But for every ill-conceived policy Brownback has recently been associated with, it seems like his approach to universities in Kansas deserves some praise and some suspicion as well.
Brownback toured a few colleges and universities over the last week promoting his stable funding proposal for higher education. He made a point to mention the proposed cuts in higher education from the legislature. The term “momentum killer” was used several times.
On face, it seems like Brownback is standing up against his party. Republicans tend to disagree with Brownback on state funding for public universities. Brownback wants stable funding, and leading Republicans want cuts.
But Brownback’s “Roadmap For Kansas,” the document detailing his platform for higher education, further distances Kansas from the humanities and liberal arts. It focuses primarily on economically productive disciplines, like engineering, science and technology.
In response to The Bulletin’s question regarding his office’s stance toward humanities and liberal arts, Brownback said, “It supports all of it.”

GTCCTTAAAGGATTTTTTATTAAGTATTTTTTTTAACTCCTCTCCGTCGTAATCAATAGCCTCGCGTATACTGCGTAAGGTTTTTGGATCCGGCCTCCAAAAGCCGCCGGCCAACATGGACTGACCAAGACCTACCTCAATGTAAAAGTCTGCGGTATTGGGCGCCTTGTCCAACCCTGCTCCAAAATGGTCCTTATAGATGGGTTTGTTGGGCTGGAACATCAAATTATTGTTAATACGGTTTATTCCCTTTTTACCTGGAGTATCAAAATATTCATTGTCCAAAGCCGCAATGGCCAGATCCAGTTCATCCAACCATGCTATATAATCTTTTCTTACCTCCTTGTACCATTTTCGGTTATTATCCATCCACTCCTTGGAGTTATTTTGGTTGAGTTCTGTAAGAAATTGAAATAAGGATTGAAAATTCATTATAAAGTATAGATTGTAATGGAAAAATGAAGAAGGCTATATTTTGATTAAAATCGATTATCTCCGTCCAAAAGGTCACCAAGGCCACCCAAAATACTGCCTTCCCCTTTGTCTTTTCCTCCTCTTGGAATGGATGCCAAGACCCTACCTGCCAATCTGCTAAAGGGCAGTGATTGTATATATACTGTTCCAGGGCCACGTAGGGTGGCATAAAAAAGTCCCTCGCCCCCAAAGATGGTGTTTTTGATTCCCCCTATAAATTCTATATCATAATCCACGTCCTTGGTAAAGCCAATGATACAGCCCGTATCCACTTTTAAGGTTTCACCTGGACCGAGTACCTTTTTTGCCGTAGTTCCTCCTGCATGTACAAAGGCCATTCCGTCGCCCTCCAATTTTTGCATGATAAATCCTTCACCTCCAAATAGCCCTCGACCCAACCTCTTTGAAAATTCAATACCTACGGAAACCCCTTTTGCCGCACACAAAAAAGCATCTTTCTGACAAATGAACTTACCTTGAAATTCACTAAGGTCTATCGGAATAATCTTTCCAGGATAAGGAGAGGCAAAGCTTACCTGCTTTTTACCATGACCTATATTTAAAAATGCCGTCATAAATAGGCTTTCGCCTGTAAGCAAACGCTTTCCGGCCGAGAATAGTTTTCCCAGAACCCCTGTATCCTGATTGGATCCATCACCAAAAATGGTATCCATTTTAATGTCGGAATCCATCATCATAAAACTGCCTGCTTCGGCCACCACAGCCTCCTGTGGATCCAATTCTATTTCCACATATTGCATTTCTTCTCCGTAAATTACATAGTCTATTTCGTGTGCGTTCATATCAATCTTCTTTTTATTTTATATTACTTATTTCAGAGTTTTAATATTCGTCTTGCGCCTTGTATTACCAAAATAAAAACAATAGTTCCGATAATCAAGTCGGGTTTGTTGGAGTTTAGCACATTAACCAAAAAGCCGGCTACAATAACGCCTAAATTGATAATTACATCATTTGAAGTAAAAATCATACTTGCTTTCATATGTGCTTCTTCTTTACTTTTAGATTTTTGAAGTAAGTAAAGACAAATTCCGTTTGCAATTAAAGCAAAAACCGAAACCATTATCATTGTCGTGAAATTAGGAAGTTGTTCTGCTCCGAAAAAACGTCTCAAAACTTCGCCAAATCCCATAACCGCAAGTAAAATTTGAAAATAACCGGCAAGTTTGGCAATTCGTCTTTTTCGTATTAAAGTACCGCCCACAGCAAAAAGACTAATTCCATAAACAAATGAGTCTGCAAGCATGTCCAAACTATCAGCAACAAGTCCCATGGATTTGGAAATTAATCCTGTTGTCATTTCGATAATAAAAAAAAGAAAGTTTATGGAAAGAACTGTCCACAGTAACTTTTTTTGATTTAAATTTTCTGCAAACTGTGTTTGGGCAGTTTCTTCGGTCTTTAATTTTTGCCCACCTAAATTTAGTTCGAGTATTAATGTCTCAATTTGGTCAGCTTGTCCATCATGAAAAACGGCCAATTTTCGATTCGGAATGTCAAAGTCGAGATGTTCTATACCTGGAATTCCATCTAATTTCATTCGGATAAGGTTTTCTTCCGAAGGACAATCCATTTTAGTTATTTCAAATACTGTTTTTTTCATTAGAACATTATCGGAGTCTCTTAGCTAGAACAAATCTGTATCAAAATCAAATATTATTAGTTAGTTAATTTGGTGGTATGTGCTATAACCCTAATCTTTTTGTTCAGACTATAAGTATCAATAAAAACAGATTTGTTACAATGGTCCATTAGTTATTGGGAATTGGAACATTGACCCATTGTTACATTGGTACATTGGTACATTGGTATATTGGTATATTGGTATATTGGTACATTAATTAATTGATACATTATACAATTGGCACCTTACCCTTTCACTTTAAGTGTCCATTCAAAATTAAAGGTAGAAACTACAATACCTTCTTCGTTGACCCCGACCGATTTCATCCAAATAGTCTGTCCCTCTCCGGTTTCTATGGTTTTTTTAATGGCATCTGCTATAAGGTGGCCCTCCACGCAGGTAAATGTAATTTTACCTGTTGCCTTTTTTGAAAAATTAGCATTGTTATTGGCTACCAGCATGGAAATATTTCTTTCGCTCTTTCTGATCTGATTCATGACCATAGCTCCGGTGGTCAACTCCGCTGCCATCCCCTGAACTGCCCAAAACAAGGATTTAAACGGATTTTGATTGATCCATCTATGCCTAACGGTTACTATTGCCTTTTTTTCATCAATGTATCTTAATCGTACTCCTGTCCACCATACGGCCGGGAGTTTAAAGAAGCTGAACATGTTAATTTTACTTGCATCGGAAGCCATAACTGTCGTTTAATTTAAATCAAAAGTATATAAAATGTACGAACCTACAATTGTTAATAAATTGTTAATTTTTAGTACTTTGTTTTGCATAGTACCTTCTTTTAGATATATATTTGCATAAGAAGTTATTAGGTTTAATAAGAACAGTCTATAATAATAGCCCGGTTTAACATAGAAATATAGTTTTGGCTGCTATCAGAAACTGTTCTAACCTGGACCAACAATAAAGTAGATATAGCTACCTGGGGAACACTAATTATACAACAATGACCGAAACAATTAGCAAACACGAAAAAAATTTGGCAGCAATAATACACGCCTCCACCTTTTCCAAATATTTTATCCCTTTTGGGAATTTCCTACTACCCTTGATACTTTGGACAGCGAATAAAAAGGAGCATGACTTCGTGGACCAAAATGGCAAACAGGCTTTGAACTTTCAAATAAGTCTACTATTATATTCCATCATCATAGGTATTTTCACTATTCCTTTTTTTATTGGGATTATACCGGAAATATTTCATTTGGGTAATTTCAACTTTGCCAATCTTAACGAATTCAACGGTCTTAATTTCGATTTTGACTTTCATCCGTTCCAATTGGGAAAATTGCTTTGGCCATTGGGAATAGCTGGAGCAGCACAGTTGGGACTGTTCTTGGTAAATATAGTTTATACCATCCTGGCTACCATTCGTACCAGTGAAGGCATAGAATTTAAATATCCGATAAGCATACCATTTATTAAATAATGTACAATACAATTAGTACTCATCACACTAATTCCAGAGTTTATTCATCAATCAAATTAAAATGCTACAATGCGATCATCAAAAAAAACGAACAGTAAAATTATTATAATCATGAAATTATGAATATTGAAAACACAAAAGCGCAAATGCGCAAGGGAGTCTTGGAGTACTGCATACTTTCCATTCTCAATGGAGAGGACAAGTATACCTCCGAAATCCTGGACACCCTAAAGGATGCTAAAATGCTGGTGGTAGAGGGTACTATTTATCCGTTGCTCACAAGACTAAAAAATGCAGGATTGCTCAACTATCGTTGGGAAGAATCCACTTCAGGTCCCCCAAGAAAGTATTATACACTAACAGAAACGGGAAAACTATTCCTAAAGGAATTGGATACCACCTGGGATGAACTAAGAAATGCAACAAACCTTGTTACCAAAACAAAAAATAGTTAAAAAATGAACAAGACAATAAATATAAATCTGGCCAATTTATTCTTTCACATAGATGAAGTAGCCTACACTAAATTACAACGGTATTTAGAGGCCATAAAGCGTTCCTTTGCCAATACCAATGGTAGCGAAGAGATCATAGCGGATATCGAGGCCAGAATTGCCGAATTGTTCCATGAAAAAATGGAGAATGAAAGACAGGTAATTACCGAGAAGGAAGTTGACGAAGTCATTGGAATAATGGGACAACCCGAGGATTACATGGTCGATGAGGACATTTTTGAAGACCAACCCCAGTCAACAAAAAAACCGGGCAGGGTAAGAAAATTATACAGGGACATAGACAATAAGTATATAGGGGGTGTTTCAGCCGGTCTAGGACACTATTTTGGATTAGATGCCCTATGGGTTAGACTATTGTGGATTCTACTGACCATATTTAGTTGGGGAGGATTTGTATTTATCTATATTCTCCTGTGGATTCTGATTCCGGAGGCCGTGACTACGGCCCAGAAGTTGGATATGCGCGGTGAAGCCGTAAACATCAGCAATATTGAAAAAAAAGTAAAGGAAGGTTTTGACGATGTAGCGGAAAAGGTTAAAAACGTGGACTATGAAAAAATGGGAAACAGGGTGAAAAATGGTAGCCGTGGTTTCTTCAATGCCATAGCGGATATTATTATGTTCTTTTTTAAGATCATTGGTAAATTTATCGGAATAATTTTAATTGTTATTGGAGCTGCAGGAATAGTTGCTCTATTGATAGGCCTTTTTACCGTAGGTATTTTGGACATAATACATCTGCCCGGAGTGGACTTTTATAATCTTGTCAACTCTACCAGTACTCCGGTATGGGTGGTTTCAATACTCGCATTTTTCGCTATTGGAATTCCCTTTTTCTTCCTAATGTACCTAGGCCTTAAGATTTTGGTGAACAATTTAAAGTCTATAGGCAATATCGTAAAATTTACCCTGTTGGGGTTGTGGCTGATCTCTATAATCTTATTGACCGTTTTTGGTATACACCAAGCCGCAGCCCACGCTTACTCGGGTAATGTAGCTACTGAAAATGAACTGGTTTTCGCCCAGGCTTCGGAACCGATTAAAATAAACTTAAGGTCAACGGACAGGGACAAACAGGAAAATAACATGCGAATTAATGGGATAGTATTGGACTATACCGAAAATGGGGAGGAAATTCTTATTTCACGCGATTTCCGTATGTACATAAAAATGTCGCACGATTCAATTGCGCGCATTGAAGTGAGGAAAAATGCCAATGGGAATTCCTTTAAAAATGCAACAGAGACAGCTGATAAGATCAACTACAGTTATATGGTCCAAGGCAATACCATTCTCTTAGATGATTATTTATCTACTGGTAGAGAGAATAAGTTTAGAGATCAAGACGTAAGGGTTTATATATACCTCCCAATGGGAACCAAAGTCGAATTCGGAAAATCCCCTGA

Why, then, aren’t those disciplines mentioned in the “Roadmap For Kansas?” It seems clear that Brownback’s history of indifference toward the arts is being put on display.
His proposed funding calls for augmented allocations toward needed programs. Don’t be surprised if glass blowing, communication, history or English are not considered worthy for those allocations.
Brownback wants to create a self-sufficient and economically viable higher education atmosphere in Kansas, and he apparently does not feel arts fall into that purview.
But there is more to education than what we can financially squeeze out of it. When we consider English and communication expendable, we sacrifice the building blocks of our social and political lives.
The Bulletin hopes that Brownback is successful in stemming the tide against higher education in general. We ask students who find value in programs ignored by Brownback’s “Roadmap For Kansas” to speak up and make a case for their inclusion in his crusade.
Kansans will find a way to be economically competitive. It’s in our nature. The threat, then, is not on our pocket books, but in our freedom to explore the full breadth of higher education.